Saudi Arabia in their speech supported the statement of the G77 and mentioned that there is need for clarity as to the work here on Kyoto Protocol. Also added that if there is the political will that lot of things can be achieved. “The willingness to commit will help us move forward” and added that Saudi Arabia supports a “real” political willingness for giving clarity.

The speaker for the European Union stated “I have a feeling this debate we have had several times” but added that “there is always room for improvement to make things better” He questioned the parties “what’s the reason we are sitting here?” The EU provided that they “have the intention to continue with Kyoto and not to have a gap.” And also added that he does not think that the discussions were “going around in circles” He quoted a statement made earlier in the discussion “someone told that we have beaten those questions to death..Yes everyone has told what his or her opinion on those question is..But we have not found a compromise..I have been hearing the same questions from the new faces to which i have answered to the old faces…I think we need to find real compromises…What I would hope for during the last days of these sessions is to take these technical discussions forward and explain to the new comers what we have been doing over the years” and concluded that the EU “want to come to a conclusion by Durban”.

Venezuela stated “we think there is a way to deal with climate change and that is the Kyoto protocol. We wish to see all countries state loud and clear that they are committed to a second commitment period. Without a political decision we cannot move forward…this is otherwise a waste of time and resources of all the people of the countries who are paying for us to be here…We need to make a decision because otherwise it is because of you that we have failed.”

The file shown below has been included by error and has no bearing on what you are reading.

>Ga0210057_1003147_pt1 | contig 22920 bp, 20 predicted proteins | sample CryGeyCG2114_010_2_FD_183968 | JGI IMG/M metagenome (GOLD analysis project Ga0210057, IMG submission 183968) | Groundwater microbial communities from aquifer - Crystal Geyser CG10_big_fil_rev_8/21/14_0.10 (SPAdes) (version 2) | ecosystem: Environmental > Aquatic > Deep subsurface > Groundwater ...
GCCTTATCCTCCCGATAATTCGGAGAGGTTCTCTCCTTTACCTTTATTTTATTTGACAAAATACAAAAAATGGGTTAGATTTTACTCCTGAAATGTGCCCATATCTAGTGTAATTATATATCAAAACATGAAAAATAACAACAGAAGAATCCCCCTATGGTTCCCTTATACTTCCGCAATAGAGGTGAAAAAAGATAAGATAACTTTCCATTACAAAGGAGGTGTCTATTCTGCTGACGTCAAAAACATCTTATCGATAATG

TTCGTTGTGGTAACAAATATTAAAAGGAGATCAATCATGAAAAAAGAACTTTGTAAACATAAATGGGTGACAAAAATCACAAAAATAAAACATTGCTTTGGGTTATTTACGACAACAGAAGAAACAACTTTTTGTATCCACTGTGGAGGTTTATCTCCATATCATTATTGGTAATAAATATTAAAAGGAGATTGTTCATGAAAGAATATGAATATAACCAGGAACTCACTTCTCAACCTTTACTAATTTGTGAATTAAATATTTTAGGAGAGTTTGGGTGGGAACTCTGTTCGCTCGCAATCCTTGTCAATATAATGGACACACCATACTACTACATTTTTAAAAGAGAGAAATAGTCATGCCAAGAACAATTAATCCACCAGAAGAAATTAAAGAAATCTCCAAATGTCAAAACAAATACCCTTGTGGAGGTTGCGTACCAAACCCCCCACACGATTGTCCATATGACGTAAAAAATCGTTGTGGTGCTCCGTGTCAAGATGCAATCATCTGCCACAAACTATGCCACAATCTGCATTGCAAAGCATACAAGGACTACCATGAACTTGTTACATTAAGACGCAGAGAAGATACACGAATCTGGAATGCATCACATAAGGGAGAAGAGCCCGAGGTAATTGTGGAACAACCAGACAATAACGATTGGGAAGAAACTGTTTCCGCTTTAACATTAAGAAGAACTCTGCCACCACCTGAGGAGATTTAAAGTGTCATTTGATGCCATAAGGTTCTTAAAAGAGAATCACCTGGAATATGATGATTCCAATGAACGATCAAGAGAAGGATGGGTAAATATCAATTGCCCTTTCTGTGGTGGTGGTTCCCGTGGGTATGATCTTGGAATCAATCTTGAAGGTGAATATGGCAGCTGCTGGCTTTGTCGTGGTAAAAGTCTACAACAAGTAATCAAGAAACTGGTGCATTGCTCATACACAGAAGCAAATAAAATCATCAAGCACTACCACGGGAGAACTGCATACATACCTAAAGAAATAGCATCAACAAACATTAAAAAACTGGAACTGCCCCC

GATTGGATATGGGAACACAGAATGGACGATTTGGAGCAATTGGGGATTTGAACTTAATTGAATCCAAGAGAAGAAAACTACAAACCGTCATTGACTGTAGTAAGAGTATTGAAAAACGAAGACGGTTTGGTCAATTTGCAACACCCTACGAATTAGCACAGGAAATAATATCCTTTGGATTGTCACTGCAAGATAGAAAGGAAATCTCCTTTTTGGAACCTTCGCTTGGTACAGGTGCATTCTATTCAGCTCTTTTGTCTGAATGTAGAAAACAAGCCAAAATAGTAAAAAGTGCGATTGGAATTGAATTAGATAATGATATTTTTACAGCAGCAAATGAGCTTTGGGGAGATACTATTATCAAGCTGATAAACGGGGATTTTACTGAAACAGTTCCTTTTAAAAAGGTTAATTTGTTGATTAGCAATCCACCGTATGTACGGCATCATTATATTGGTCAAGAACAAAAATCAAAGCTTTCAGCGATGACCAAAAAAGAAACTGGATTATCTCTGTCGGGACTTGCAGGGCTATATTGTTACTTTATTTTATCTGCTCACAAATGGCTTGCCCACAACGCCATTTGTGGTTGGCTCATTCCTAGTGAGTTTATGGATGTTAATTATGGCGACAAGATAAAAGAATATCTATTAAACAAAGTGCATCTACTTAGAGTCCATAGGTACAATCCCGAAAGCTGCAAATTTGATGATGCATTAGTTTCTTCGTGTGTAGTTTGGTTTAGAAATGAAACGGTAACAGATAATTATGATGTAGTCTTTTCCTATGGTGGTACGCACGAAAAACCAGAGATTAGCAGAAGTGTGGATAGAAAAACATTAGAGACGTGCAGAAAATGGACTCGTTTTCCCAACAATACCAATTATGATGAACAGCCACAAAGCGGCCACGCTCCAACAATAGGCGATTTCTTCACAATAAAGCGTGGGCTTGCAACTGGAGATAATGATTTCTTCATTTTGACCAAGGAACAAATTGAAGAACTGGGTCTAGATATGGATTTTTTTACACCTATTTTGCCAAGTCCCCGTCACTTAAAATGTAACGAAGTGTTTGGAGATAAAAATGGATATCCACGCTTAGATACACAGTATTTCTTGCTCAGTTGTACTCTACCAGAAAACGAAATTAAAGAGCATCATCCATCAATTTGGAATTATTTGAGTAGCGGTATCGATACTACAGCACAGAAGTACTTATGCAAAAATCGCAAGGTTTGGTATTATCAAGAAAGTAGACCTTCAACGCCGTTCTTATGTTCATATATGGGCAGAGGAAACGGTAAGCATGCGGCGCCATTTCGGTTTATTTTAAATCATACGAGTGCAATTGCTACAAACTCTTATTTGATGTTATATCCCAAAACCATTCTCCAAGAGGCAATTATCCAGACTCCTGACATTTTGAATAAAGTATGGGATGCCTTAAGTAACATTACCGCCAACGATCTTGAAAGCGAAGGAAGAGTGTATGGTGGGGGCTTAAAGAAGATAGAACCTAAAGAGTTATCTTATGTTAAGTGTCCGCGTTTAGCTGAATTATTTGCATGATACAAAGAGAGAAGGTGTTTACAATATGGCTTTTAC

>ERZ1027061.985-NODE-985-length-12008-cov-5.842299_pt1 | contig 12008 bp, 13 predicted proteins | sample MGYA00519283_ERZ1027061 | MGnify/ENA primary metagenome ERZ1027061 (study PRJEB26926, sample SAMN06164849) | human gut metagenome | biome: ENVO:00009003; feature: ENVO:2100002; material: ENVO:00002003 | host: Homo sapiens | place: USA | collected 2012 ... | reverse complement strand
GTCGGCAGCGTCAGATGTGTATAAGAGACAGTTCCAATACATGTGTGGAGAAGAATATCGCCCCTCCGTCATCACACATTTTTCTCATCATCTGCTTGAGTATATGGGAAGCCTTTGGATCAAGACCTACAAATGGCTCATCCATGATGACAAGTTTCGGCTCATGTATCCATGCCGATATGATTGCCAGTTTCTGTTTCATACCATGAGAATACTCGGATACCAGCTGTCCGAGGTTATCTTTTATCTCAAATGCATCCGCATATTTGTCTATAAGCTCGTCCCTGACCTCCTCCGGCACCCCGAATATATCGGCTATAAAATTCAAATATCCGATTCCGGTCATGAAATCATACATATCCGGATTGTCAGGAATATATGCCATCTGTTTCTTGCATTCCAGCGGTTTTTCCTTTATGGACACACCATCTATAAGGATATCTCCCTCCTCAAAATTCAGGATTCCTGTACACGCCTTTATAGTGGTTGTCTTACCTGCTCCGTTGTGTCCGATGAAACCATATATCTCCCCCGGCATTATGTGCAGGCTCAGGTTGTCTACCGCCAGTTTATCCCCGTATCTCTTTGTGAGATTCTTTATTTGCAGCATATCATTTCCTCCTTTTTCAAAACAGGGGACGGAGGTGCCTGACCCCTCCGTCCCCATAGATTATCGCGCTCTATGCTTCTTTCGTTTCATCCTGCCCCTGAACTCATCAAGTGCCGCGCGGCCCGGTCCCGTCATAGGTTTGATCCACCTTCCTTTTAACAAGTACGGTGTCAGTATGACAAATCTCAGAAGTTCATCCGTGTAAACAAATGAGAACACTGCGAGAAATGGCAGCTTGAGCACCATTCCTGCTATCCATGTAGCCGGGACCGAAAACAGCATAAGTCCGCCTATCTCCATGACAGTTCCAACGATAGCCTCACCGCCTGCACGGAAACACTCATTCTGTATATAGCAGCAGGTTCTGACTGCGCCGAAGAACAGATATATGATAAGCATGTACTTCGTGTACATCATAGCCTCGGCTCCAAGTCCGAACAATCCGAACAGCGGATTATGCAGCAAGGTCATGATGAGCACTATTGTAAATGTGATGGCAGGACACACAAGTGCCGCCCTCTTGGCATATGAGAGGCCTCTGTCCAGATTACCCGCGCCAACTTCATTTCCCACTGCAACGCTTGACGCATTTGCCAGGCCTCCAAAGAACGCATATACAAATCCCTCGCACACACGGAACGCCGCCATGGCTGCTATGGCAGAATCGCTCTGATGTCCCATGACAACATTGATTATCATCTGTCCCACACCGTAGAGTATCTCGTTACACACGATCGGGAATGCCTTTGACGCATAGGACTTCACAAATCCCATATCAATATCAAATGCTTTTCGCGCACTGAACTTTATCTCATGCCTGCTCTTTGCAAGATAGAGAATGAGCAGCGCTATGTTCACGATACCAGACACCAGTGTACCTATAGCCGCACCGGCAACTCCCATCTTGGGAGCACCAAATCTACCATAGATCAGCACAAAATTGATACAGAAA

Bolivia speaking “we are not really addressing the real question..We cannot play hide and seek!” (I think this negotiator has a way of putting things into words. Some might hate him, I do not believe I am one of them) He further added “If we want to move ahead, let’s put all the numbers on the table…We need to clarify rules but we don’t want rules to turn into loopholes..Let’s come to an agreement where we want the strongest rules to achieve the 2 C margin” But I think the best statement of the day was “at the end of the day we cannot play around with nature”. He also stressed that “if there is no second commitment by Durban then what we are going to have is nothing”

Gambia in their speech stated “we cannot work on rules that would be used for another process” and India in a very brief and possibly a somewhat nervous statement expressed their support towards the statement of Brazil and emphasised the need to ensure no gap in the Kyoto Protocol’s commitment periods.

With those words from the South Asian State, my lap top shifts to non active mode. A possible reaction of the development of artificial intelligence?